In business this term is often used to refer to the measure of a person's ability to operate within a business organisation through social communication and interaction: communicating with respect for people within the workplace facilitates a reduction in conflict and encourages increased assistance in obtaining information or completing tasks. Judith Gordon-Drake of Lifeline gives us handy tips to improve our interpersonal skills.
by Judith Gordon-Drake
For more detailed information about LifeLine Johannesburg’s LifeSkills Corporate Training programmes, speak to Judith or Ami on (011) 728-1331 or at email@example.com
The world is experiencing an economic meltdown and South Africa is fighting back a recession. In this stressful climate, good interpersonal communication skills: listening and responding effectively become even more important attributes than usual and their value must never be underestimated. Interpersonal skills are skills relating to interactions between individuals. It is vital not to discount the importance of interpersonal skills in the workplace. How you are perceived by your manager and co-workers plays a large role in issues from as minor as your day-to-day happiness at the office and to as major as the future of your career. No matter how hard you work or how many brilliant ideas you may have, your professional life will suffer if you cannot connect with the people who work around you. The good news is that there are several concrete things that you can do to improve your social skills and become closer to your colleagues. All of these tools will ultimately help you succeed in today's working world. The following are some tips that can help improve your interpersonal skills:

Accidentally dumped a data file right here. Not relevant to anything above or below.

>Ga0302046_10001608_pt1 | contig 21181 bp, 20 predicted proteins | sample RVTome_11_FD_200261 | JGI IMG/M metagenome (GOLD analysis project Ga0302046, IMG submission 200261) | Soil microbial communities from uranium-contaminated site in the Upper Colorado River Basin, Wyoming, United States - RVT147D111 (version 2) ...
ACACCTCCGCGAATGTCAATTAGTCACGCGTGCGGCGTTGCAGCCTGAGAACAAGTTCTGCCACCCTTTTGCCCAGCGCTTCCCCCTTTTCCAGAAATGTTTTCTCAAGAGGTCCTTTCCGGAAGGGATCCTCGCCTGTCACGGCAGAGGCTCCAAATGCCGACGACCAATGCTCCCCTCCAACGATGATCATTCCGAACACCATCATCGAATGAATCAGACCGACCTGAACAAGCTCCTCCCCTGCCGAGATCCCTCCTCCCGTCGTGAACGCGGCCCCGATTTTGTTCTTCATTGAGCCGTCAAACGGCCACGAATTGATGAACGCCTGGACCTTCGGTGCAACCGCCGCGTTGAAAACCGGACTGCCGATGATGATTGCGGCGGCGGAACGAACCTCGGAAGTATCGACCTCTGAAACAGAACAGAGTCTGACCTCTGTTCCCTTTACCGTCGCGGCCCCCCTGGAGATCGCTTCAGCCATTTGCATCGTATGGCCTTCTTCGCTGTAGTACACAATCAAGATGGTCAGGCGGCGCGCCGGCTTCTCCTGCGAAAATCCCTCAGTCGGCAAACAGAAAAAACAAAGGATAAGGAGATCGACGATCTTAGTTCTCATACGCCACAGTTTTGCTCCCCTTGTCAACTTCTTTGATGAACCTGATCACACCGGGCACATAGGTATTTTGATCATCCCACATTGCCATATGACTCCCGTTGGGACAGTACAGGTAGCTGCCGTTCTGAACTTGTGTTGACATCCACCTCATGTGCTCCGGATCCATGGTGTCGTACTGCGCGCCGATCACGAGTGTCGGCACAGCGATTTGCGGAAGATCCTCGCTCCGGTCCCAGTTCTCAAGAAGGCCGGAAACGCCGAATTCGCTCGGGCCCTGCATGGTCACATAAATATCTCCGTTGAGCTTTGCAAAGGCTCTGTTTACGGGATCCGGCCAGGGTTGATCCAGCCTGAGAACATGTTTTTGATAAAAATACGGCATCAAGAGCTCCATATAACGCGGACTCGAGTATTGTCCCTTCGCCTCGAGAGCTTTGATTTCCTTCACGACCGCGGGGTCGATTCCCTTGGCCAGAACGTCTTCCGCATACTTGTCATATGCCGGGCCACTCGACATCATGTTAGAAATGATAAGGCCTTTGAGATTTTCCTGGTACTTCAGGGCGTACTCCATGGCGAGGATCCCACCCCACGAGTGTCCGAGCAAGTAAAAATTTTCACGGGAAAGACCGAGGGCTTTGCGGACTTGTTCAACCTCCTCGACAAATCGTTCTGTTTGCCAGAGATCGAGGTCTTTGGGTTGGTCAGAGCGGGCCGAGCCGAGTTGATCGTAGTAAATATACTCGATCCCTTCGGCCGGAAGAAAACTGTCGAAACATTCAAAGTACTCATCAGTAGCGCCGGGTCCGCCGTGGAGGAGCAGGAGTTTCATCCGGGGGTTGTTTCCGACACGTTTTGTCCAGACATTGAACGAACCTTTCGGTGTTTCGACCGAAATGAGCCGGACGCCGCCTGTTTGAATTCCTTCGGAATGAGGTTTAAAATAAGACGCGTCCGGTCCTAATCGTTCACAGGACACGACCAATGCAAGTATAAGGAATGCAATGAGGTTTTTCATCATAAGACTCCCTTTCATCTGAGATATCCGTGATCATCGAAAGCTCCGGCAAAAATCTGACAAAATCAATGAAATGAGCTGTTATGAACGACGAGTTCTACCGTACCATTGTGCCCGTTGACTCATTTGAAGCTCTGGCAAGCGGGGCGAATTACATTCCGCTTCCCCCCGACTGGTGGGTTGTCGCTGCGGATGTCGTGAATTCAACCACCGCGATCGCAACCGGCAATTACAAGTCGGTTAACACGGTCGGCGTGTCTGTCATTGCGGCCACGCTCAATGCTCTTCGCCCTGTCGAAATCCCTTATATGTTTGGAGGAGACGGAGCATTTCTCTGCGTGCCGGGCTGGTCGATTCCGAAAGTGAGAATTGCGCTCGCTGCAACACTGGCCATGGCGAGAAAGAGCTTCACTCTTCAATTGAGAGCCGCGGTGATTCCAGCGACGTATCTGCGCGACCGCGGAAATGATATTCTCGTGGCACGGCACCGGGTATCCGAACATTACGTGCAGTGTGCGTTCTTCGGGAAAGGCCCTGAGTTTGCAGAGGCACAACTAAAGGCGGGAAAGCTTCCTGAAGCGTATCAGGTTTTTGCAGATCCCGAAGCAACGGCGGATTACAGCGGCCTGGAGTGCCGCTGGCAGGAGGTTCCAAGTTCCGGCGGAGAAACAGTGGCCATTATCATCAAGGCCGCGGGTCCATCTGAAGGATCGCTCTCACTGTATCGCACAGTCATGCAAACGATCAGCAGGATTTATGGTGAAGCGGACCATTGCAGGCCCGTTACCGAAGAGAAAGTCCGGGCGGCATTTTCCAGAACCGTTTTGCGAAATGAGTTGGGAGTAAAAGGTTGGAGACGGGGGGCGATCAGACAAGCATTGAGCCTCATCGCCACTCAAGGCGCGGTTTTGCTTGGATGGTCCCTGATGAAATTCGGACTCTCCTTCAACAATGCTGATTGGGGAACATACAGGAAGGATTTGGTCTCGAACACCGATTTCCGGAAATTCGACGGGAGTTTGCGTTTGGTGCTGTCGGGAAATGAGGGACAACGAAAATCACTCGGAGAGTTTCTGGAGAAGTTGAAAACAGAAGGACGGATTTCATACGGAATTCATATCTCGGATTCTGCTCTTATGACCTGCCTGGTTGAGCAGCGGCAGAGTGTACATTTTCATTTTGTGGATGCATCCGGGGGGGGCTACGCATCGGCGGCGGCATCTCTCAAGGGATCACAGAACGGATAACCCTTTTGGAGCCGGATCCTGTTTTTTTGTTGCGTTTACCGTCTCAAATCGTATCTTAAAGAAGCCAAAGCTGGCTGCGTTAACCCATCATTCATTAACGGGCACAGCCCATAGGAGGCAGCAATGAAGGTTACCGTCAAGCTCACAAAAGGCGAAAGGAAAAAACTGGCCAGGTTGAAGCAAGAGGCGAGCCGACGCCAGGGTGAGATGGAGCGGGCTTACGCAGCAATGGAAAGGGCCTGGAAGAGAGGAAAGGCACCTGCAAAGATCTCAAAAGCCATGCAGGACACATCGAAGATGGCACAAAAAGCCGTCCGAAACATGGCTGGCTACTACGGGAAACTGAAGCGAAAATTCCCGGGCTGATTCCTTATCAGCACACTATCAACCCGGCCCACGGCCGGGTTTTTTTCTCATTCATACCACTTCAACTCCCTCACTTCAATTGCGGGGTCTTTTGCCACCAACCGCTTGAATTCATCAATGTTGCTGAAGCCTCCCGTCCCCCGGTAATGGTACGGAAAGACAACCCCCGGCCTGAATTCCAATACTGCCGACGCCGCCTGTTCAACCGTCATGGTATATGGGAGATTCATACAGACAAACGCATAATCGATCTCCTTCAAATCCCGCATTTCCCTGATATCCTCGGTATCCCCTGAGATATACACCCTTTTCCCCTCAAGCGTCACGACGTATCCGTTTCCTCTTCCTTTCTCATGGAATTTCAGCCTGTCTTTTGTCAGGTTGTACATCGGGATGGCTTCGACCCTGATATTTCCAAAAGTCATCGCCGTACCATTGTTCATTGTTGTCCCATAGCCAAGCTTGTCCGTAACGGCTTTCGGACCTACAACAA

Smile. Few people want to be around someone who is always down in the dumps. Do your best to be friendly and upbeat with your co-workers. Maintain a positive, cheerful attitude about work and about life in general. Smile often and the positive energy you radiate will draw others to you.
Be appreciative. Find one positive thing about everyone you work with and let them hear it. Be generous with praise and kind words of encouragement. Say thank-you when someone helps you and make colleagues feel welcome when they call or stop by your office or desk. If you let others know that they are appreciated they will want to give you their best.
Pay attention to others. Observe what is going on in other people's lives. Acknowledge their happy milestones and express concern and sympathy for difficult situations such as illnesses or deaths. Make eye contact and address people by their first names.
Practice active listening. To listen actively demonstrates that you intend to hear and understand another's point of view. It means restating, in your own words, what the other person has said. In this way you know that you understood their meaning and they know that your responses are more than just lip service. Your co-workers will appreciate knowing that you really do listen to what they have to say.
Bring people together. Create an environment that encourages others to work together. Treat everyone equally and don't play favourites. Avoid talking about others behind their backs. Follow up on other people's suggestions or requests. When you make a statement or announcement, check to see that you have been understood.
Resolve conflicts. Take a step beyond simply bringing people together and become someone who resolves conflicts as and when they arise. Learn how to be an effective mediator. If co-workers bicker over personal or professional disagreements, arrange to sit down with them and help sort out their differences.